Why Even Great Compensation & Rewards Can’t Overcome a Bad Boss

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Think that a generous, transparent, strategically aligned rewards package will “compensate” for the fact that you have lousy managers in key positions that company leadership is simply unwilling to address?

Better think again.

A recent study by Zenger/Folkman featured in a HBR blog post, provides some compelling evidence on the impact of bad bosses on employee satisfaction, engagement and commitment. The study centers on the effectiveness of 2,865 leaders (as judged by bosses, subordinates, peers and other colleagues via a 360 degree assessment) in a large financial service company.

Good rewards can’t overcome a bad boss

As the chart below shows, the sales, engagement and commitment levels of employees working for the worst bosses (those at or below the 10th percentile) reached only the 4th percentile.

As the article states, this suggests that “96 percent of the company’s employees were more committed than these mumbling, grumbling, unhappy souls.”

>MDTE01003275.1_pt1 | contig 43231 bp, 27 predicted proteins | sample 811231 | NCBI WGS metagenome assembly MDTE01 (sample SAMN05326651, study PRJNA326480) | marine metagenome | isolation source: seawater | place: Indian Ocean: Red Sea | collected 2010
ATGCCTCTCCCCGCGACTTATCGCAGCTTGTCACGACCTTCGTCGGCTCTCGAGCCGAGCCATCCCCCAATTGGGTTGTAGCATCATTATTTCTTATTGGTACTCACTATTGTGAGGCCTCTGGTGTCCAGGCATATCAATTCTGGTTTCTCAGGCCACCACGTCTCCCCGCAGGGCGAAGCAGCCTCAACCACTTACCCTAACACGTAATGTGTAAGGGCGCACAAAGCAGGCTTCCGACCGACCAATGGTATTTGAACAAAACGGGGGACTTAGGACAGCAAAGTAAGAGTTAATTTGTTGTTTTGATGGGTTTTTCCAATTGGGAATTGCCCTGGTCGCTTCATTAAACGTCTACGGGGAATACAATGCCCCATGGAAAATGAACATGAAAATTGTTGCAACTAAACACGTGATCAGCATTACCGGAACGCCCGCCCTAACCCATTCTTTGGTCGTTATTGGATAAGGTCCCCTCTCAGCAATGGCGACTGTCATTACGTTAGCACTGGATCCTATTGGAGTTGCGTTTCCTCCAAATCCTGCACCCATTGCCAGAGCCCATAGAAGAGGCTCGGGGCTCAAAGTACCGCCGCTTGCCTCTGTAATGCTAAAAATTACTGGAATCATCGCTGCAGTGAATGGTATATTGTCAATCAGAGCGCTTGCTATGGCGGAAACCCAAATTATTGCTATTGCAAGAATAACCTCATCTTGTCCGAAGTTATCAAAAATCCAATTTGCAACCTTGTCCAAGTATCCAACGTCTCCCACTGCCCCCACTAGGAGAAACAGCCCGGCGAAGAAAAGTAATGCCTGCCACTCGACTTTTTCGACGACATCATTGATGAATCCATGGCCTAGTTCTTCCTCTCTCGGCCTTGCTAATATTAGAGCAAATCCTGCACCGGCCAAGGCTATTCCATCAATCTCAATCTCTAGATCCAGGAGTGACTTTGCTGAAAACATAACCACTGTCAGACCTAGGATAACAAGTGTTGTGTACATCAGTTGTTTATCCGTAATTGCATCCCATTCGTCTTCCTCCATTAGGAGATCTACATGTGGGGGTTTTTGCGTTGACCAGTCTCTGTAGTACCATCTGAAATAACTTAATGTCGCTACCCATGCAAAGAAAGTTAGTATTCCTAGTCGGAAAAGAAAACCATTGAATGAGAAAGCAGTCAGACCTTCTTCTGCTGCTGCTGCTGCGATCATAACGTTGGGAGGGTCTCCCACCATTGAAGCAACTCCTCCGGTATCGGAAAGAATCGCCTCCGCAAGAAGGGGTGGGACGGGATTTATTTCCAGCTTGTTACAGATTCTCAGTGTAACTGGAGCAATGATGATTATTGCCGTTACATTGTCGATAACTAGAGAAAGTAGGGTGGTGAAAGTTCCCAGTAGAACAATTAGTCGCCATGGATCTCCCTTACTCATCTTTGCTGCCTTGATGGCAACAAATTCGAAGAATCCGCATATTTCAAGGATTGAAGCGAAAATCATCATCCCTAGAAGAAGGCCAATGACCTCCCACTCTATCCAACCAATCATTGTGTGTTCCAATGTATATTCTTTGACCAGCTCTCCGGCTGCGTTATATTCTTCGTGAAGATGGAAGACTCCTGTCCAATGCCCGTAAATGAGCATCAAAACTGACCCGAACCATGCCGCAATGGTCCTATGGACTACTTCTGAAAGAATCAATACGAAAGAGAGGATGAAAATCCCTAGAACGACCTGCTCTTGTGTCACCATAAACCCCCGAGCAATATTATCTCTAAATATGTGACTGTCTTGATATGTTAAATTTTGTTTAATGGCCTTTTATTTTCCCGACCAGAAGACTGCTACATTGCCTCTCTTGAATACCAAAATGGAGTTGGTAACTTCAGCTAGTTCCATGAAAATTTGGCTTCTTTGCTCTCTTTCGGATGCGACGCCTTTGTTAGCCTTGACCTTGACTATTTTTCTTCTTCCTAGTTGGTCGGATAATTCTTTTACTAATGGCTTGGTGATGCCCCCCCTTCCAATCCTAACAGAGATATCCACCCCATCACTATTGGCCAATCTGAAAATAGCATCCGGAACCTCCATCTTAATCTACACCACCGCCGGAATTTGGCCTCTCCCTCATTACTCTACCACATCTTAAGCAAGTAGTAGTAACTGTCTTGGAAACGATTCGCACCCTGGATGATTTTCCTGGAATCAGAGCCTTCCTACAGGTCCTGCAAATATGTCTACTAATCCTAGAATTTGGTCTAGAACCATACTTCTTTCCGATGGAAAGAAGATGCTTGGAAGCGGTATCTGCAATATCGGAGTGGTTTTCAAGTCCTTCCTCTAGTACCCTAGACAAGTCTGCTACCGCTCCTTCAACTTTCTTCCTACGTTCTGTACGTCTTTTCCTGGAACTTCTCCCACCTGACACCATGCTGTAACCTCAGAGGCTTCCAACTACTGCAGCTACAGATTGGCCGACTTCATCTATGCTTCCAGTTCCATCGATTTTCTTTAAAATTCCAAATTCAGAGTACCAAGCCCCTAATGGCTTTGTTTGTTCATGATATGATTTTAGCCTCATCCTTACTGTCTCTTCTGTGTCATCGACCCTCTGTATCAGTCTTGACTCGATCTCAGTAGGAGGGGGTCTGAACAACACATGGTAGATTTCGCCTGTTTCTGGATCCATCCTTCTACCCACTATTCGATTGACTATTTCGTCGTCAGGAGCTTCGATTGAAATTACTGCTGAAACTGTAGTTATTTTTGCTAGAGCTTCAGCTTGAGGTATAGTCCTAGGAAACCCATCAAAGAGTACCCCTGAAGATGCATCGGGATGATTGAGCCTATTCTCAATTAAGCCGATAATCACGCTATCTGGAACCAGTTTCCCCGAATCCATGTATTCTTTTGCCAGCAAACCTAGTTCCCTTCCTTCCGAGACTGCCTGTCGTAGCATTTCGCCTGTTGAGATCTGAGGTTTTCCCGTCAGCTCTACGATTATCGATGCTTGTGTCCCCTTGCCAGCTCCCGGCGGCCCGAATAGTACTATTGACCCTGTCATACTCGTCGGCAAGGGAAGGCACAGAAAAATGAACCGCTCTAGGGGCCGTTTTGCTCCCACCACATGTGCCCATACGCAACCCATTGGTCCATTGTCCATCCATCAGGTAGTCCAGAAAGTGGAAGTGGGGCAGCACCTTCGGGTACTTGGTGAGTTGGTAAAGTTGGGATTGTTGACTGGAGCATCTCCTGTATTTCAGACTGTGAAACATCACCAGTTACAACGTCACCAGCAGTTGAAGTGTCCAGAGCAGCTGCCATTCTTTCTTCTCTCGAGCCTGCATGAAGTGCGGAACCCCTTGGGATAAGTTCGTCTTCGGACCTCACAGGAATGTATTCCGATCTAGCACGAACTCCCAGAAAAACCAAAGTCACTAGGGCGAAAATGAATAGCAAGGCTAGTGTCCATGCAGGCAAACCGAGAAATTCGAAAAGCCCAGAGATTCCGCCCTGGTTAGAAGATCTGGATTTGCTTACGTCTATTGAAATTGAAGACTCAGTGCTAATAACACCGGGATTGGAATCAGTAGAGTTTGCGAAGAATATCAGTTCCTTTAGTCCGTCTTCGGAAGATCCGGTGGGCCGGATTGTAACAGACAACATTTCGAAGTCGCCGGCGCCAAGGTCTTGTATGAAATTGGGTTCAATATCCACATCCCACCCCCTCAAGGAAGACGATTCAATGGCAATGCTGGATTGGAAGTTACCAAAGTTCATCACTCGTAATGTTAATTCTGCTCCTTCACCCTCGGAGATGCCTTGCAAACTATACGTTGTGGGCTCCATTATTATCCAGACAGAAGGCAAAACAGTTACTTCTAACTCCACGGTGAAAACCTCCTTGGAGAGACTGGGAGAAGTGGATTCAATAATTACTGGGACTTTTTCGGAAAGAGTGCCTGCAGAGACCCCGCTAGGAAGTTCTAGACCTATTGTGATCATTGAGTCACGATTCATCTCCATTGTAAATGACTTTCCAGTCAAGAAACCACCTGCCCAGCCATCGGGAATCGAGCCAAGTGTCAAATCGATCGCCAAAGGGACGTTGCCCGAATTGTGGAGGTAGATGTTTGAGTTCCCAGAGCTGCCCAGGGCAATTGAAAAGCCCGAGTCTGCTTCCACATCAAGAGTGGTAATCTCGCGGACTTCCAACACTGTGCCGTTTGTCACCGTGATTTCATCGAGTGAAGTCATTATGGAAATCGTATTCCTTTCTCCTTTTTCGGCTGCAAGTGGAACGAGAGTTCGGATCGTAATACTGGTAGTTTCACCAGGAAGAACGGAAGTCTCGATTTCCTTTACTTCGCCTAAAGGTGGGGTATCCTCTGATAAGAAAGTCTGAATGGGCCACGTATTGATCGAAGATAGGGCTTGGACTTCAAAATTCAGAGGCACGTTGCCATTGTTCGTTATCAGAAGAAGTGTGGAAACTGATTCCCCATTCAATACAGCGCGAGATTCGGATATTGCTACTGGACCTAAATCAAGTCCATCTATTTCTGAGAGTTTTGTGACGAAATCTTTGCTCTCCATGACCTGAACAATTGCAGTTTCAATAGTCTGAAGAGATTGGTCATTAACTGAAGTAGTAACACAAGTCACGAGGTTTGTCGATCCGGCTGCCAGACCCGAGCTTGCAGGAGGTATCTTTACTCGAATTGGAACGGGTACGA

The other end of the chart shows that the employees working for the leaders with the highest assessments are more satisfied/engaged/committed than 92 percent of their peers.

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Although it may temporarily salve their pain — and the tough labor market may prevent them from jumping ship — not even a world-class rewards program will be able to override the impact of a bad boss on employee morale and productivity.

Many of us can vouch for this fact based on personal experience.

Are you letting lousy bosses undermine your reward investments?

This was originally published on Ann Bares’ Compensation Force blog.

Ann Bares is the Managing Partner of Altura Consulting Group. She has over 20 years of experience consulting in compensation and performance management and has worked with a variety of organizations in auditing, designing and implementing executive compensation plans, base salary structures, variable and incentive compensation programs, sales compensation programs, and performance management systems.

Her clients have included public and privately held businesses, both for-profit and not-for-profit organizations, early stage entrepreneurial organizations and larger established companies. Ann also teaches at the University of Minnesota and Concordia University.

Contact her at abares@alturaconsultinggroup.com.


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